Second U.S. Health System Scorecard Finds No Improvement Overall, Steep Decline in Access

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<p>In its first national scorecard released two years ago, The Commonwealth Fund Commission on a High Performance Health System found that the United States fell far short of benchmarks for access, quality, efficiency, and other key measures of health system performance. The <a href="/publications/fund-reports/2008/jul/why-not-the-best--results-from-the-national-scorecard-on-u-s--health-system-performance--2008
">2008 edition of the scorecard</a>, available today at <a href=""></a&gt;, paints an even bleaker picture.<br><br>As discussed in the report, <a href="/publications/fund-reports/2008/jul/why-not-the-best--results-from-the-national-scorecard-on-u-s--health-system-performance--2008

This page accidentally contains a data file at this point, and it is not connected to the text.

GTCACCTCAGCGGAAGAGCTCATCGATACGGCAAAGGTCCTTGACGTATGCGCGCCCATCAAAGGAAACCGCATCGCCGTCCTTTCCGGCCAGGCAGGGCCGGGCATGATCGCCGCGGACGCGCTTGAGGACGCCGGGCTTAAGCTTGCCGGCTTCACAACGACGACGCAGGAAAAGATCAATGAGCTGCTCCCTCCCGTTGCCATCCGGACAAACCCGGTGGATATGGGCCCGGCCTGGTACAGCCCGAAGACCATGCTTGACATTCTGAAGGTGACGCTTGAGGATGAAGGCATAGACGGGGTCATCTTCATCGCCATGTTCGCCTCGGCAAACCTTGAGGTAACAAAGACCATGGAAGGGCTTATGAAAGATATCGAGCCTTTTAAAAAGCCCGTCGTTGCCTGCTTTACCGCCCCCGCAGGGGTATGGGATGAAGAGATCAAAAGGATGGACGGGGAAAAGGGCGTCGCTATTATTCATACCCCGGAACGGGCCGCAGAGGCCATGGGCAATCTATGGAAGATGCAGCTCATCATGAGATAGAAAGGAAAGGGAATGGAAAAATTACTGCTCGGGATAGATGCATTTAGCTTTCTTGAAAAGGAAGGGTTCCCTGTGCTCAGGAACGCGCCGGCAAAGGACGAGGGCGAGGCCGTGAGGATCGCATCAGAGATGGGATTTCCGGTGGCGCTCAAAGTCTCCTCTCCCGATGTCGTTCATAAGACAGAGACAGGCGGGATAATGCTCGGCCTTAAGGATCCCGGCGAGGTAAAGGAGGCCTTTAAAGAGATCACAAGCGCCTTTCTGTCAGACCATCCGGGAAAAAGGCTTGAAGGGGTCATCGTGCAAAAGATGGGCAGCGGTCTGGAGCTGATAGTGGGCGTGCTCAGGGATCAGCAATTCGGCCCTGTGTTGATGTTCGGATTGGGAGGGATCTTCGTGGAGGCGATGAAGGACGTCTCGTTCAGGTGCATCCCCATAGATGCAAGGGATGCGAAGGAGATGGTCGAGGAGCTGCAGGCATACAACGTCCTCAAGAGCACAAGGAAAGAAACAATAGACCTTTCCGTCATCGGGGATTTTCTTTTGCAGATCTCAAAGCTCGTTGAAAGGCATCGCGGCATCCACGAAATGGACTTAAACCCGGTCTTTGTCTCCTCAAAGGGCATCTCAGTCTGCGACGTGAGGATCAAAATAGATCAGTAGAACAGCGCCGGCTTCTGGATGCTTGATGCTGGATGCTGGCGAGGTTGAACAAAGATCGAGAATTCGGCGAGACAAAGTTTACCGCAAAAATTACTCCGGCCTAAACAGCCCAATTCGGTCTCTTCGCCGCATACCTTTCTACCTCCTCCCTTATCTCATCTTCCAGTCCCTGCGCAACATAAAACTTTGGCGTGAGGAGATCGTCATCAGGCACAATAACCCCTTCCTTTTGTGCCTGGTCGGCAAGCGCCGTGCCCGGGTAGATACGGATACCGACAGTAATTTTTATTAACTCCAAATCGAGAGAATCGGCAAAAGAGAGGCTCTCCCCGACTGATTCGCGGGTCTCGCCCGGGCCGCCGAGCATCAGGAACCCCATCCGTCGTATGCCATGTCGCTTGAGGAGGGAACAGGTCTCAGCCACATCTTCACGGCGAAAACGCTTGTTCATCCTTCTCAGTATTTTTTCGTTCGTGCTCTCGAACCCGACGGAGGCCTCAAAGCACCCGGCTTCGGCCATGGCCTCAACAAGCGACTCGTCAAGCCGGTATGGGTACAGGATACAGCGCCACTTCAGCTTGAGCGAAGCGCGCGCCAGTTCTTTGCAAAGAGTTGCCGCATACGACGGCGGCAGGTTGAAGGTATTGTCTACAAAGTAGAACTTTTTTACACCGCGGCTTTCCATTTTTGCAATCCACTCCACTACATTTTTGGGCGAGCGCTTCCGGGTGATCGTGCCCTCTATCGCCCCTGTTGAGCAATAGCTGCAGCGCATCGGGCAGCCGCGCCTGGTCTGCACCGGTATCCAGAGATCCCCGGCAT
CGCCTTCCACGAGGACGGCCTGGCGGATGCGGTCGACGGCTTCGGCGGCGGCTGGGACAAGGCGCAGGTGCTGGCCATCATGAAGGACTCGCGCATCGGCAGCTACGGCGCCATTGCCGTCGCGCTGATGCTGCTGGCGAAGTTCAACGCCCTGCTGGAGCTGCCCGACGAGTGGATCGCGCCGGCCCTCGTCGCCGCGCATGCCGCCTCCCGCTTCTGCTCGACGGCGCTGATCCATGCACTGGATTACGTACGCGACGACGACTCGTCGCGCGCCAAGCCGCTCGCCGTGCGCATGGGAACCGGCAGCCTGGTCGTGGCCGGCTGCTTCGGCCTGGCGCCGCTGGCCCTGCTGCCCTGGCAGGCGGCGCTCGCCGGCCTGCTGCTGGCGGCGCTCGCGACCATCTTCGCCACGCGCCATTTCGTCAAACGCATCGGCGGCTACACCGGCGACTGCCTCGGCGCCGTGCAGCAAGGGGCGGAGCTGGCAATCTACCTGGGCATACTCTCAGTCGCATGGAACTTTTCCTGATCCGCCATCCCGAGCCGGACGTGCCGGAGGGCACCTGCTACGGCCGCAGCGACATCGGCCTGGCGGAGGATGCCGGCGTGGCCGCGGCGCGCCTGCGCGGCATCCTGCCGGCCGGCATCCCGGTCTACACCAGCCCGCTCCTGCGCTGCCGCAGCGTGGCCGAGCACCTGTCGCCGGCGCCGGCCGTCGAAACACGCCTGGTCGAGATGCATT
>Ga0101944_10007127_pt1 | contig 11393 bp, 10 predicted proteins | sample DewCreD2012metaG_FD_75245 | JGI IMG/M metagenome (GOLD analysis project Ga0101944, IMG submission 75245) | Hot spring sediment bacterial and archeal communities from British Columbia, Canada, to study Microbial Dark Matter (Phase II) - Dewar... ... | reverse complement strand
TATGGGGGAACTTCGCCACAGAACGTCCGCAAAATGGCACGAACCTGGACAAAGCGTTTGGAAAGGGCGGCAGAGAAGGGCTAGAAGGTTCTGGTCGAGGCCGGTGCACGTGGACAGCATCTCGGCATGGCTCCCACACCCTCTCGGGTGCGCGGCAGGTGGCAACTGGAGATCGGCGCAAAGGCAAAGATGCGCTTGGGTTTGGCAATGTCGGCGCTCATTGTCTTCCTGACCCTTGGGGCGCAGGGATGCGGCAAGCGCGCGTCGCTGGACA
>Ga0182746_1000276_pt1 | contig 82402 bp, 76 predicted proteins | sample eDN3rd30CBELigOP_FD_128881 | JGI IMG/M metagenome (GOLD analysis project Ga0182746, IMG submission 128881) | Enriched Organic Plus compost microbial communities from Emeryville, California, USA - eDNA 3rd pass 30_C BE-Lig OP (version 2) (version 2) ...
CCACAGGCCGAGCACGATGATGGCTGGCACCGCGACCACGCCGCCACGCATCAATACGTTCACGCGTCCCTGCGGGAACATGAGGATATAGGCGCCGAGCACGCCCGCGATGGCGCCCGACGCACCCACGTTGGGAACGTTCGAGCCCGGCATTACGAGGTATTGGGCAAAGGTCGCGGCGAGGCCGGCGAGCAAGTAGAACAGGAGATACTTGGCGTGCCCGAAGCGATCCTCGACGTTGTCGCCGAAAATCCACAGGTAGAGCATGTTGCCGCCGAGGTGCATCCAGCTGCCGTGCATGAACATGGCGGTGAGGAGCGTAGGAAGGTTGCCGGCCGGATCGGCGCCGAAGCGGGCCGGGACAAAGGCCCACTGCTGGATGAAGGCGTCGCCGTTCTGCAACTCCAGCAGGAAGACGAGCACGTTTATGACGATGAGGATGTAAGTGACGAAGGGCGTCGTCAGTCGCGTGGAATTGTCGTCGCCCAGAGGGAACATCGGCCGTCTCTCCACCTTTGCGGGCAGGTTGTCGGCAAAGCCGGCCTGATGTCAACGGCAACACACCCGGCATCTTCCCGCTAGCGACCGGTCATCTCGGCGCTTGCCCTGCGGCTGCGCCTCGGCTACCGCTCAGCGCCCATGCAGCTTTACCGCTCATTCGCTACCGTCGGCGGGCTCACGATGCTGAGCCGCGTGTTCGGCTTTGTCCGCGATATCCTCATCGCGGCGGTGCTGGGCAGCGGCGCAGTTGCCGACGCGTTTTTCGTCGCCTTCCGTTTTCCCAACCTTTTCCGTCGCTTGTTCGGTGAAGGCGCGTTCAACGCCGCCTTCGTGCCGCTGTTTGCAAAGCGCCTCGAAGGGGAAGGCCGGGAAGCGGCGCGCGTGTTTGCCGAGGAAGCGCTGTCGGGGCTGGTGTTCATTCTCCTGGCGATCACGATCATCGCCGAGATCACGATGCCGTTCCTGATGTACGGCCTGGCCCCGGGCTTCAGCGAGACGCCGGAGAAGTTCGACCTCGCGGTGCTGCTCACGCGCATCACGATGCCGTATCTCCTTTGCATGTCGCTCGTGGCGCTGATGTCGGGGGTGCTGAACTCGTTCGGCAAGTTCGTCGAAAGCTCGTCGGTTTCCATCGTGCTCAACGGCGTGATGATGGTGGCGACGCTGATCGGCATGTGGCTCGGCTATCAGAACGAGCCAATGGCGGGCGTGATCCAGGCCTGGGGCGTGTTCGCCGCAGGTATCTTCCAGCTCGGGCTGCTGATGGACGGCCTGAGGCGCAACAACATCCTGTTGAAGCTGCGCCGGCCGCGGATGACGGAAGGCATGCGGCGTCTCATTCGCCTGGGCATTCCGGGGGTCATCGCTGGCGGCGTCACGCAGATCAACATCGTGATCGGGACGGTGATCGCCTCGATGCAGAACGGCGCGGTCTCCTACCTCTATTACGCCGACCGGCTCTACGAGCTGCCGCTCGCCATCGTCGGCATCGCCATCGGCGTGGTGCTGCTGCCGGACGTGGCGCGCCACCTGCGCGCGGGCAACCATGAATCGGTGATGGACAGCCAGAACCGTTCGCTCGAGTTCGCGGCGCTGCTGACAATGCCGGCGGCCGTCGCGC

">Why Not The Best? Results from the National Scorecard on U.S. Health System Performance, 2008</a>, the U.S. scored an average of 65 out of a possible 100 across 37 indicators of health outcomes, quality, access, efficiency, and equity--slightly below the overall score in the 2006 report. The scores compare U.S. average performance to rates achieved by top performers within the U.S. or internationally.<br><br>Even more troubling is that the health system is on the wrong track when it comes to access and affordability: as of 2007, 42 percent of all working age adults were either uninsured or underinsured, up from 35 percent since 2003.<br><br>Despite spending more on health care than any other nation, the U.S. continues to fall far short on key indicators of health outcomes and quality, with particularly low scores on efficiency. The U.S. has also failed to keep pace with improvements made in other countries, falling from 15th to last among 19 industrialized nations on premature deaths that are potentially preventable with timely access to effective health care.<br><br>"It's apparent that, overall, the health care system is performing unevenly and well below its potential," said James J. Mongan, M.D., who chairs the 19-member commission and is CEO of Partners HealthCare in Boston. "While there are pockets of improvement and excellence, it is clear that we need strong leadership and concerted public and private efforts to achieve and raise standards of performance nationwide and ensure that significant progress occurs in the future."</p>